I think certain parallels can be drawn between this faulty traffic decision-making and personal financial decision-making. We certainly see poor financial decisions being made all the time that are socially acceptable.

One such example is paying taxes. There are plenty of examples of this, many you can probably identify with. Whether it’s a family member discussing how they write off 100% of the use of their personal vehicle for business use or a handyman asking for under-the-table cash payments for doing a side job, we hear and accept these stories all the time. They are socially acceptable, so much so that people are willing to discuss them!

Both are socially acceptable financial decisions, and both run afoul of tax law. Both can be done in relative anonymity and can be rationalized with no more logic than "everyone else is doing it!" They are poor financial decisions, yet people make them because there is a feeling many people cheat a little on taxes and it’s easy to do so without drawing attention to oneself. It's no different than speeding with the flow of traffic on the highway.

Small Gets Big

But this faulty decision making process can lead someone from small poor decisions to much larger ones. Like the driver that decided speeding at 90 MPH is really not that different than speeding at 70MPH, a small socially acceptable poor financial decision can become a larger one. What was a few dollars paid in cash for some work on the side might grow into keeping large pots of income off the books when filing taxes. A small bit of fudging on a vehicle use deduction could morph into phony charitable deductions or made-up business expenses.

The same process and rationalization that went into the small poor financial decision works in the bigger poorer financial decisions. Cheating a little on taxes is still socially acceptable (now a little is just being redefined) and it is still anonymous. This rationalization tells you to fire away!

It’s a bit frightening. There's not much effort needed to rationalize increasing speeding from 70 to 90MPH. Likewise, not much is needed to move from small poor financial decisions to very large high risk ones.

Wednesday, October 31, 2012

Deciding With Limited Resources (The Resource Circle)

A frequent challenge I've run across when working with people is helping them make decisions in a world of limited resources. Intellectually the people I’m working with almost always understand that they have limited resources and grasp the notion that deciding on one option limits resources available for other decisions later. But sometimes the intellectual grasp of this doesn't translate to a practical understanding. This is particularly true when two seemingly independent decisions draw from the same pool of resources (time, money, ability to accept risk, etc.)

To combat this, I've come up with an exercise to help illustrate the point. The Resource Circle exercise provides a tool to help people understand that one decision impacts many other decisions. The Resource Circle exercise is very simple. You can try it yourself by printing the attached worksheet and following the instructions.

Using The Resource Circle worksheet, I ask people to write down their goals and objectives inside the circle. A goal of greater importance should be drawn larger and with a heavier hand. Objectives of smaller importance should be represented with smaller writing. The goals and objectives should include tangible items such as a new car and a retirement goal, but also intangibles such as lower comfort with risk and strong desire for tax avoidance.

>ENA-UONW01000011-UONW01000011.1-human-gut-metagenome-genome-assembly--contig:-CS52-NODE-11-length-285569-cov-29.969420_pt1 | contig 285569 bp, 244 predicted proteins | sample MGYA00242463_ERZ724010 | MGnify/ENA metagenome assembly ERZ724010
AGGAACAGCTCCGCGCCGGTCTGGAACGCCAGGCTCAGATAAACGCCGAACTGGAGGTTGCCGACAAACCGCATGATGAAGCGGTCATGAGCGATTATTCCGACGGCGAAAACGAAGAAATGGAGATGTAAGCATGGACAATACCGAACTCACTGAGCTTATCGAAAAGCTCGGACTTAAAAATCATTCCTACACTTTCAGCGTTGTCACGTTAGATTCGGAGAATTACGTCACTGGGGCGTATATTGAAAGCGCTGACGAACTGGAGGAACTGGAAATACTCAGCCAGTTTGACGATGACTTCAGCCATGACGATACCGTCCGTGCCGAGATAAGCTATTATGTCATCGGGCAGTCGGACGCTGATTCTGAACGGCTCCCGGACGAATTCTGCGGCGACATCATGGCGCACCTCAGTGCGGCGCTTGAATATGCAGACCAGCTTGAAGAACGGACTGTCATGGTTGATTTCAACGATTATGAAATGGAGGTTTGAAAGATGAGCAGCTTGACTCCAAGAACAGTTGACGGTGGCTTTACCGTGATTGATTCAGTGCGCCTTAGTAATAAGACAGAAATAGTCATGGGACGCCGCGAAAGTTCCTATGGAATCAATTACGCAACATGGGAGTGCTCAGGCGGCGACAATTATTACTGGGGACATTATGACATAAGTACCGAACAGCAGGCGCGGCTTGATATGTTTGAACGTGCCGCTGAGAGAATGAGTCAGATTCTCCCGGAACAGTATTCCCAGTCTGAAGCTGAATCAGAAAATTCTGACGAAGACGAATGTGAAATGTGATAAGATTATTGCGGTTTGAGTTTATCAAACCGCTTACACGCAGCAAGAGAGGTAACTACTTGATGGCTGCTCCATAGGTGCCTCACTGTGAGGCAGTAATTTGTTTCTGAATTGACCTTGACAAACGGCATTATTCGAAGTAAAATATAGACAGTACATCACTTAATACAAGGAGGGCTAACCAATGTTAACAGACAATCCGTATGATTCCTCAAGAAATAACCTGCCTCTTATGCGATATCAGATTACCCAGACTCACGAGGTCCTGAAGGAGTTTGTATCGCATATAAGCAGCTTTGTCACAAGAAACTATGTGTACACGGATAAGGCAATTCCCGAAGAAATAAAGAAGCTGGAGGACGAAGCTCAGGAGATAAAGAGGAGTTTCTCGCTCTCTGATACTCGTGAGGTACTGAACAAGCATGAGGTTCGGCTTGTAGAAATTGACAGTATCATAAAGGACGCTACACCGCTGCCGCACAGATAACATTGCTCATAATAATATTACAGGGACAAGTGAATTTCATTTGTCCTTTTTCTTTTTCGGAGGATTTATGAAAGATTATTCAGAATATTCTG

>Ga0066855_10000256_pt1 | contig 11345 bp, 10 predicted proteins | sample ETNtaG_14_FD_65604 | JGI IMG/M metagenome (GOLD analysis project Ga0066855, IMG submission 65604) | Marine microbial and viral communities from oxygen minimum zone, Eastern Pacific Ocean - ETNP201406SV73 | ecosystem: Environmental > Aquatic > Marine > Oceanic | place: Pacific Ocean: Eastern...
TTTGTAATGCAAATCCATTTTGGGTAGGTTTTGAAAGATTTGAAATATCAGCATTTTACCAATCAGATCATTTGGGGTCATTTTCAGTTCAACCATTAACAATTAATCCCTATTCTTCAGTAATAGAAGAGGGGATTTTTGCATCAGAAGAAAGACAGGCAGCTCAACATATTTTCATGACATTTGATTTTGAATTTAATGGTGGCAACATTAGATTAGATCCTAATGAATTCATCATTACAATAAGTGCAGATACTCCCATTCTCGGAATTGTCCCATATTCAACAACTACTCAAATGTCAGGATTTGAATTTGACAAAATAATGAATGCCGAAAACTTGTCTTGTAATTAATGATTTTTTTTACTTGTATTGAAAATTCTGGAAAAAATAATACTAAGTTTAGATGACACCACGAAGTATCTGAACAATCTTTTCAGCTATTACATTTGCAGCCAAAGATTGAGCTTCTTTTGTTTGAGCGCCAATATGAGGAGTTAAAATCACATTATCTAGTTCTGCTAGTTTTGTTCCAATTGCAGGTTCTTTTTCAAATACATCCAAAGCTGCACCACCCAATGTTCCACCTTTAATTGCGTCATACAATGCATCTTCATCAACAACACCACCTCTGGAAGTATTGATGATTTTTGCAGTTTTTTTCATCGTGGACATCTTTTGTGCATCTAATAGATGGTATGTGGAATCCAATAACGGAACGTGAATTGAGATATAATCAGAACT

After including only a few important goals written large, space quickly runs out. And that's the point. Resources are limited, and even unrelated goals draw from the same pool of same resources. Pursuing one goal leaves less time or energy or money to pursue another goal. Goals can continually be added, but they need to be squeezed into ever shrinking spaces in the circle.

The exercise can lead to a variety of discussions with clients. A planner can help a client identify goals and objectives that didn't make it into the circle, but have been discussed in the past. Completing the exercise can lead to a discussion about prioritizing certain goals over others. An important, but sometimes overlooked, conversation that may result is how to increase the pool of resources.
Improved decision-making requires a clear understanding that each decision impacts other decisions. The Resource Circle is an exercise that can help make this point clear. There's no magic here, simply a tool to illustrate one element in the decision-making process.

I love an exercise that can help drive a conversation with clients around making good decisions. I think The Resource Circle accomplishes this in a very understandable way.

Monday, October 22, 2012

A Super Simple Secret To Improved Decisions

Is it really possible that a pen and paper may be the ultimate tool to improve decision-making? When I began this blog, I thought it would take work to stumble upon ways to understand and improve decision-making. Yet, in only my third post (Bad Outcomes, Revisited), I bumped into the idea of a decision journal.

The idea is simple enough. When making major or notable decisions, write down the thought process leading up to how the final decision was made.  Really it's no different than any other type of journal a person might keep, but in this one you document your daily decisions. 

While it seems simple, the impact could be profound. The decision journal becomes a record of how we went about making a decision. The journal can be used to remind us in the future of what processes appeared to work out well and which rationale ended up in a poor outcome. The journal offers us reminders of how we have made decisions in the past.

And this could be very important in improving decision-making. Without some record of our decisions, we still look to past decisions to help make future ones. We scour our memories for similar decisions and rely on those experiences to guide us. The problem as, we're sort of bad at remembering the past clearly. Hindsight bias changes the way we view the past decision in the present. Confirmation bias helps us remember the decisions that support our current position while overlooking decisions that might offer an argument against that position.

A decision journal offers a layer of protection against the effects of these. I doubt that the protection is perfect or absolute, but I suspect it is very helpful.

I'm going to beginning digging into the decision journal more and look for research on the impact of decision-making record keeping on future decisions. In the mean time, I intend on maintaining a decision journal for myself. How about you?

Monday, October 15, 2012

Bad Outcomes, Revisited